New York Rangers: A farewell to Jaromir Jagr

One of the greatest players to ever lace up a pair of skates was assigned to HC Kladno in the Czech Republic on Monday afternoon.

Somehow, someway it always seemed like future first ballot hall of famer Jaromir Jagr would play in the NHL forever. At age 45, Jagr was the oldest player to play in an NHL game since Gordie Howe nearly 40 years ago. Unfortunately, even cult heroes and living legends like Jagr always succumb to father time.

Putting Jagr’s legacy into proper context is difficult in the sense that he is such an iconic player. Over the course of his 25-year career in the NHL, including a three-year hiatus to the KHL in the middle of it, he accumulated 1921 points. The remarkable thing about that number is the era in which Jagr played a majority of his career. Not to discredit the greatness of Wayne Gretzky, but the 80s were a much more offensively inclined era.

Not many NHL players manage to play for nine different franchises under 22 different head coaches. The longevity of Jagr’s career should not take away from just how dominant a player he was at his peak. For the first sixteen years of his illustrious career, Jagr averaged better than a point per game.

The Rangers were an outright mess of a franchise when the team acquired Jagr. They shipped Anson Carter to the Washington Capitals who were suffering from buyers remorse. Just one an a half seasons after signing the Czech wing, the Capitals traded him within the division to get out from under the star’s contract.

Revival at MSG

Upon his arrival in New York, Jagr found a new lease on life at age 31. The late twenties and early thirties are usually the age range in which a player is coming down from their peak and begin to decline. This was not the case for the player who spurred the Rangers back into coherence and out of the cellar.

Prior to Jagr’s arrival in New York, the organization was in the midst of a stretch where the team averaged 73.9 points per season and finished no higher than fourth place. The Rangers were built around aging legends like Mark Messier and Brian Leetch and just could not compete with the teams in their division.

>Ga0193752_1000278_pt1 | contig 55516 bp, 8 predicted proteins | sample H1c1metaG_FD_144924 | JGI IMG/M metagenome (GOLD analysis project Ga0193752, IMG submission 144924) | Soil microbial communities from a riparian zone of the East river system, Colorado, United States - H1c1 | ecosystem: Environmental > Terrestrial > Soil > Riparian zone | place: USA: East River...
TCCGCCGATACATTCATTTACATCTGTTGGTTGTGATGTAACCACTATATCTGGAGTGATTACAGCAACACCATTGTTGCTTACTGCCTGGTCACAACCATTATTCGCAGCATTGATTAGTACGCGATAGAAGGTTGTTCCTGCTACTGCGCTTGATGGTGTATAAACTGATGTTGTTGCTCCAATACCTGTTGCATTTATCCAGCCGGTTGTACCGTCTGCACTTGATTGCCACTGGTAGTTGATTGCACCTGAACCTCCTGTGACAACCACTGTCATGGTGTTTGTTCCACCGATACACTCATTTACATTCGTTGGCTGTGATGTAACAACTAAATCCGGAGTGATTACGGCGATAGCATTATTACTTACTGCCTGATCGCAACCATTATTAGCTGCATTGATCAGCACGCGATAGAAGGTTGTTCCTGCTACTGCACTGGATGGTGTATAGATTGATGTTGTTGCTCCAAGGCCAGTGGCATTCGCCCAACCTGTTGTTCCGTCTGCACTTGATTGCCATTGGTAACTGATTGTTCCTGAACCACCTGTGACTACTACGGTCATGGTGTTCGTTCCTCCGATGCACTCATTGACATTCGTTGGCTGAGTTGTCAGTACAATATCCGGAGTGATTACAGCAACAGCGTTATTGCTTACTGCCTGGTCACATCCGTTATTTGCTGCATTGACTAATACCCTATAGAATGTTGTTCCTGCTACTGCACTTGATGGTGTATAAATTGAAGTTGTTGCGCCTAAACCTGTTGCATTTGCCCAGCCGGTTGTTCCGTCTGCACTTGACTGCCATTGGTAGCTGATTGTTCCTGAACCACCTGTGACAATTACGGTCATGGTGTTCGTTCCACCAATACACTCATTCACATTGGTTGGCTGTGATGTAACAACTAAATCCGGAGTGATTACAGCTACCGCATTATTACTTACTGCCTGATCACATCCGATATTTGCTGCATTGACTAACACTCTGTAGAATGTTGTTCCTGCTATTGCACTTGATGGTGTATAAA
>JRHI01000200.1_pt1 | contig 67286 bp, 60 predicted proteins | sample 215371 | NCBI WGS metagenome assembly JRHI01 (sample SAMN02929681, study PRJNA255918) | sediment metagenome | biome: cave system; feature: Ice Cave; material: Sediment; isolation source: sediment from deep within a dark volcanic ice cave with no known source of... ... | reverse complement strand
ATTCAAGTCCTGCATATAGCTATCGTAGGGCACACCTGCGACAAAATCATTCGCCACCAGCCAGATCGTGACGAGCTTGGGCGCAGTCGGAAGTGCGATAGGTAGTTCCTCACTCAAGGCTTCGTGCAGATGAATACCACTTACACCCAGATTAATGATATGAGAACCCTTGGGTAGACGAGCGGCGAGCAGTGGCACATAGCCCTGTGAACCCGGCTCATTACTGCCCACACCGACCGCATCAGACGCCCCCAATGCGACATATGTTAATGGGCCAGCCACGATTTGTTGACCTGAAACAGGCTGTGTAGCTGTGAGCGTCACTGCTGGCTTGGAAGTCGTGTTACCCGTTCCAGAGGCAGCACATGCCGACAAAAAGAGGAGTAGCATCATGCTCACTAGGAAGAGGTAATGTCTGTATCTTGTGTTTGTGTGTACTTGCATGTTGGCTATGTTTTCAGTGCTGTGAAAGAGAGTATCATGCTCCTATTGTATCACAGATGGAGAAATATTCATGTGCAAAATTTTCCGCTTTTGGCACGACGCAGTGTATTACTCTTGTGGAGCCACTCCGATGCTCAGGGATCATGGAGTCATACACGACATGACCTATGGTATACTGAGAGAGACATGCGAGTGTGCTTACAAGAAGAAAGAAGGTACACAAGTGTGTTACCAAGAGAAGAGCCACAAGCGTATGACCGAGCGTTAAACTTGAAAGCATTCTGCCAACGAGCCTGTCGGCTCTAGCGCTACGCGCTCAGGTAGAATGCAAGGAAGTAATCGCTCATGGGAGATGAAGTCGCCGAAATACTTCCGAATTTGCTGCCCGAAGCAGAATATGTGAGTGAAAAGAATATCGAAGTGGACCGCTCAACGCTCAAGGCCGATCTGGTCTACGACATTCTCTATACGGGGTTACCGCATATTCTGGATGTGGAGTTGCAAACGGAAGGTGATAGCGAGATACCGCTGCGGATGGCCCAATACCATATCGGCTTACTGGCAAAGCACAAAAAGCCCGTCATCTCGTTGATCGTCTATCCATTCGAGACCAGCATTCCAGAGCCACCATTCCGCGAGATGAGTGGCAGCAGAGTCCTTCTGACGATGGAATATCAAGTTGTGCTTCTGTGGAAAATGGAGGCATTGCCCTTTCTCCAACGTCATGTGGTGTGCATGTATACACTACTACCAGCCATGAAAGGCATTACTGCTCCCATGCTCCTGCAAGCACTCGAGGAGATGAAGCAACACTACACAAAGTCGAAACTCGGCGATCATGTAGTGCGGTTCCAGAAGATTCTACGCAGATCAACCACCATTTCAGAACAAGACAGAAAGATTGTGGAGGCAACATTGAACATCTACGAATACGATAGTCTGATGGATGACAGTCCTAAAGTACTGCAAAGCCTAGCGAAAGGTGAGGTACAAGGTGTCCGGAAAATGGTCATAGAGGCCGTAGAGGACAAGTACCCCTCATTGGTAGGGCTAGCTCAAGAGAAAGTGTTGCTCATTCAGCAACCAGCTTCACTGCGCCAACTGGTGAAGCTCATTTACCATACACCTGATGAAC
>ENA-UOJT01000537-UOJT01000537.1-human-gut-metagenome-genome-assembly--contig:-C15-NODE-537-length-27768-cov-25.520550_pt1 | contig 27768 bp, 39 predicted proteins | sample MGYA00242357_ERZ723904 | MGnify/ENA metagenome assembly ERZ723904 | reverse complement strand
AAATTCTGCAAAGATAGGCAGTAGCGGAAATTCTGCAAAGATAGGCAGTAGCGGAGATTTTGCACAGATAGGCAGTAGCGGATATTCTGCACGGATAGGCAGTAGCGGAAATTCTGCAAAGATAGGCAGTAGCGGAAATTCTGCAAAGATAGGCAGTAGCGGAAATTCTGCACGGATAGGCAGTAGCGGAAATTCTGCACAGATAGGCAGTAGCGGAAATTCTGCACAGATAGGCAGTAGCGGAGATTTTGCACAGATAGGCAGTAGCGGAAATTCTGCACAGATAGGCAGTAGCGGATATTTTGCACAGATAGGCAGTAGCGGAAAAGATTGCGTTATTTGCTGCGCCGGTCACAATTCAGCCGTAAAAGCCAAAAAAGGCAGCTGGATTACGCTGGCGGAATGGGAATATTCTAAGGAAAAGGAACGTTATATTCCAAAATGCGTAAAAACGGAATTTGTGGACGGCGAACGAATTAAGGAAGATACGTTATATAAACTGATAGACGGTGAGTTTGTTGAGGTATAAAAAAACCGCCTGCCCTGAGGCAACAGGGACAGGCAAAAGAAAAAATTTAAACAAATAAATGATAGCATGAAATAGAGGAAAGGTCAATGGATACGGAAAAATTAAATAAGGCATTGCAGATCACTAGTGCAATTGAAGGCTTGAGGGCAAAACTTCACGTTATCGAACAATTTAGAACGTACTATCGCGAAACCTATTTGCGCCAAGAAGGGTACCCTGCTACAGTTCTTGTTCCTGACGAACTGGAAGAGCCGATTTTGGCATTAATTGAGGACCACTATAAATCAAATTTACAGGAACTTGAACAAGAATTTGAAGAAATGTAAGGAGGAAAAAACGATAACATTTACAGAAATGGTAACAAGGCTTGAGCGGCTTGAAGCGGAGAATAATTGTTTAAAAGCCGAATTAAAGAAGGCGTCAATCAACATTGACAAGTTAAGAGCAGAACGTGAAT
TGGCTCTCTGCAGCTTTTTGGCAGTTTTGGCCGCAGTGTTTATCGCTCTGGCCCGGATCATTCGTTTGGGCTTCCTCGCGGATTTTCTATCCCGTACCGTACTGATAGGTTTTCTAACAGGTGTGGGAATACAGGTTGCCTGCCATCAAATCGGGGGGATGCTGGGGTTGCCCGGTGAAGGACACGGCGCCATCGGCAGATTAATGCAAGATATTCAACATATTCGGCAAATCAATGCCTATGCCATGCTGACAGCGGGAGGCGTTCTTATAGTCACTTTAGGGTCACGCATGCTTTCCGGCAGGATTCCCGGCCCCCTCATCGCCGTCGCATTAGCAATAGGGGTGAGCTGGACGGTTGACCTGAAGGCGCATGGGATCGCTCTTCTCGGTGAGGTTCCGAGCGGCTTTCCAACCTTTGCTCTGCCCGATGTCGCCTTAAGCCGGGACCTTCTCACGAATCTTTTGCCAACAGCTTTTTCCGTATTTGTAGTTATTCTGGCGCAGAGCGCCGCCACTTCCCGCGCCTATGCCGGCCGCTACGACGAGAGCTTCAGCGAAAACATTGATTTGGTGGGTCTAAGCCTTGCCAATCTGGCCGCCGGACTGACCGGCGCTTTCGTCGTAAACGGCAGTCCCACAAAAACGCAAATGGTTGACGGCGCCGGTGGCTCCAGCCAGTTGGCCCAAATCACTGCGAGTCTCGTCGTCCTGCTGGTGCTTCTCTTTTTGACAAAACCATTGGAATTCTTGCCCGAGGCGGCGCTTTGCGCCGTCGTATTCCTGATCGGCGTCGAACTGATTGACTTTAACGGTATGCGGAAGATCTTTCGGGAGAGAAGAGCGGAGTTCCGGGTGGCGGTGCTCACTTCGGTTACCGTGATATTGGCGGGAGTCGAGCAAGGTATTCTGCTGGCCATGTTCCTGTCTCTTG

In his first full season with the Rangers Jagr finished two points shy of Joe Thornton for the Art Ross trophy with 54 goals and 69 assists. During the course of the 05-06 season, Jagr broke all of the Rangers single-season scoring records. His tenure with the Rangers just so happened to coincide with the arrival of goaltender Henrik Lundqvist. That first full season with Jagr the team qualified for the postseason for the first time since the 96-97 season. The legend also picked up his third Lester B. Pearson award as the move valuable player as chosen by the players.

This was the start of a major culture change in New York. Following his superb season, the Rangers named Jagr the 24th captain in the franchise’s history. The organization was headed in the right direction even though the team never made a Stanley Cup final with Jagr on the roster.

The long-term impact

Having a living legend like Jagr in the dressing room around young impressionable players helped the Rangers out long term. Several key contributors to the organization’s long-term success including Ryan Callahan, Dan Girardi, and Marc Staal all came up during Jagr’s time with the team.

In the span of a 25-year career, three years may not seem like a lot. In the long term, however, Jagr brought a culture of winning and professionalism to a franchise starving for leadership.

To try and sum up Jagr’s career is an impossible task. The forward is one of the greatest players ever and a once in a lifetime type of player. In a sport as physically grueling as hockey to last until age 45 is simply superhuman. The forward clearing waivers without a claim before being assigned to the Czech league is a true shame. It would have taken only 36 more games in the NHL to tie for the all-time record for games played.

If this is truly the end for Jagr in the NHL it has been nothing but a privilege to watch him play. A small part of me even wishes the Rangers could have found a way to let him play out the season and chase the games played record.

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